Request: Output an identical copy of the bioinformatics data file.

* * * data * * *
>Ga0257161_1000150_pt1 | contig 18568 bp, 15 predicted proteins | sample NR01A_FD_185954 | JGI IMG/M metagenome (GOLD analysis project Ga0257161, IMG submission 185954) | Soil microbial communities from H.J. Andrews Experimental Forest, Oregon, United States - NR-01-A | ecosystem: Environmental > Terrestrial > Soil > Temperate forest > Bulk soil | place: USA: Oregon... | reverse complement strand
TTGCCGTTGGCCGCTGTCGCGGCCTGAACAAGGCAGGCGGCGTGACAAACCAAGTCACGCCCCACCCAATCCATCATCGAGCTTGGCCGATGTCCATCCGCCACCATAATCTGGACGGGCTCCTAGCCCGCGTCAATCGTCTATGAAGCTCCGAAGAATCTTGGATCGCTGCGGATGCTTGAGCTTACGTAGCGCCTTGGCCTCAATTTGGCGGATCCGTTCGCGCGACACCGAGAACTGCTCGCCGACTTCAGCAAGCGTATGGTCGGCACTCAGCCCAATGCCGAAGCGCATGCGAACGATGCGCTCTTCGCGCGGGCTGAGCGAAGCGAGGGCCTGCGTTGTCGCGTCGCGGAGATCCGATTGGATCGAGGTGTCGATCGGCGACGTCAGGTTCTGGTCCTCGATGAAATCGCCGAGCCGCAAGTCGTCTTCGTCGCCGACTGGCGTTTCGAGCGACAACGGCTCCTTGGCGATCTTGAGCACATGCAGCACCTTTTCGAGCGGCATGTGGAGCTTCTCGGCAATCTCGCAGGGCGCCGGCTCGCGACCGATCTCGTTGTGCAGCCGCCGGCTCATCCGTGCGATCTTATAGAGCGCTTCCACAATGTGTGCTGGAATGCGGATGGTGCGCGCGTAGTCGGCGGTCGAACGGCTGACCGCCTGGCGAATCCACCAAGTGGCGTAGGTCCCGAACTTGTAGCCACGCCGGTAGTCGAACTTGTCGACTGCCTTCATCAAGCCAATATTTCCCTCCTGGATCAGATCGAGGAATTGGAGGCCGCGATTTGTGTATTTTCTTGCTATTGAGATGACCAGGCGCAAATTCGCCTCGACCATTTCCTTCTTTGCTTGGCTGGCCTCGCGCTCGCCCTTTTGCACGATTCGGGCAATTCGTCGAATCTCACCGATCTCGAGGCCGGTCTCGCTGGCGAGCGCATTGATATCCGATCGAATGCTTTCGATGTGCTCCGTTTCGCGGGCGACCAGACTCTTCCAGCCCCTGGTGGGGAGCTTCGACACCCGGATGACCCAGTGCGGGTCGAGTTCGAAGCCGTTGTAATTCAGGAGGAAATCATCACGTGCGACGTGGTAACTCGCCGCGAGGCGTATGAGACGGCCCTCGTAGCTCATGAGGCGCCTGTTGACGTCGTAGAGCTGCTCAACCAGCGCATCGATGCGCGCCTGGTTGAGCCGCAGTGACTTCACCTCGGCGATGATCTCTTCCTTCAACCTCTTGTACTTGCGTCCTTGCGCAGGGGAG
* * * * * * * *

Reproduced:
>Ga0257161_1000150_pt1 | contig 18568 bp, 15 predicted proteins | sample NR01A_FD_185954 | JGI IMG/M metagenome (GOLD analysis project Ga0257161, IMG submission 185954) | Soil microbial communities from H.J. Andrews Experimental Forest, Oregon, United States - NR-01-A | ecosystem: Environmental > Terrestrial > Soil > Temperate forest > Bulk soil | place: USA: Oregon... | reverse complement strand
TTGCCGTTGGCCGCTGTCGCGGCCTGAACAAGGCAGGCGGCGTGACAAACCAAGTCACGCCCCACCCAATCCATCATCGAGCTTGGCCGATGTCCATCCGCCACCATAATCTGGACGGGCTCCTAGCCCGCGTCAATCGTCTATGAAGCTCCGAAGAATCTTGGATCGCTGCGGATGCTTGAGCTTACGTAGCGCCTTGGCCTCAATTTGGCGGATCCGTTCGCGCGACACCGAGAACTGCTCGCCGACTTCAGCAAGCGTATGGTCGGCACTCAGCCCAATGCCGAAGCGCATGCGAACGATGCGCTCTTCGCGCGGGCTGAGCGAAGCGAGGGCCTGCGTTGTCGCGTCGCGGAGATCCGATTGGATCGAGGTGTCGATCGGCGACGTCAGGTTCTGGTCCTCGATGAAATCGCCGAGCCGCAAGTCGTCTTCGTCGCCGACTGGCGTTTCGAGCGACAACGGCTCCTTGGCGATCTTGAGCACATGCAGCACCTTTTCGAGCGGCATGTGGAGCTTCTCGGCAATCTCGCAGGGCGCCGGCTCGCGACCGATCTCGTTGTGCAGCCGCCGGCTCATCCGTGCGATCTTATAGAGCGCTTCCACAATGTGTGCTGGAATGCGGATGGTGCGCGCGTAGTCGGCGGTCGAACGGCTGACCGCCTGGCGAATCCACCAAGTGGCGTAGGTCCCGAACTTGTAGCCACGCCGGTAGTCGAACTTGTCGACTGCCTTCATCAAGCCAATATTTCCCTCCTGGATCAGATCGAGGAATTGGAGGCCGCGATTTGTGTATTTTCTTGCTATTGAGATGACCAGGCGCAAATTCGCCTCGACCATTTCCTTCTTTGCTTGGCTGGCCTCGCGCTCGCCCTTTTGCACGATTCGGGCAATTCGTCGAATCTCACCGATCTCGAGGCCGGTCTCGCTGGCGAGCGCATTGATATCCGATCGAATGCTTTCGATGTGCTCCGTTTCGCGGGCGACCAGACTCTTCCAGCCCCTGGTGGGGAGCTTCGACACCCGGATGACCCAGTGCGGGTCGAGTTCGAAGCCGTTGTAATTCAGGAGGAAATCATCACGTGCGACGTGGTAACTCGCCGCGAGGCGTATGAGACGGCCCTCGTAGCTCATGAGGCGCCTGTTGACGTCGTAGAGCTGCTCAACCAGCGCATCGATGCGCGCCTGGTTGAGCCGCAGTGACTTCACCTCGGCGATGATCTCTTCCTTCAACCTCTTGTACTTGCGTCCTTGCGCAGGGGAG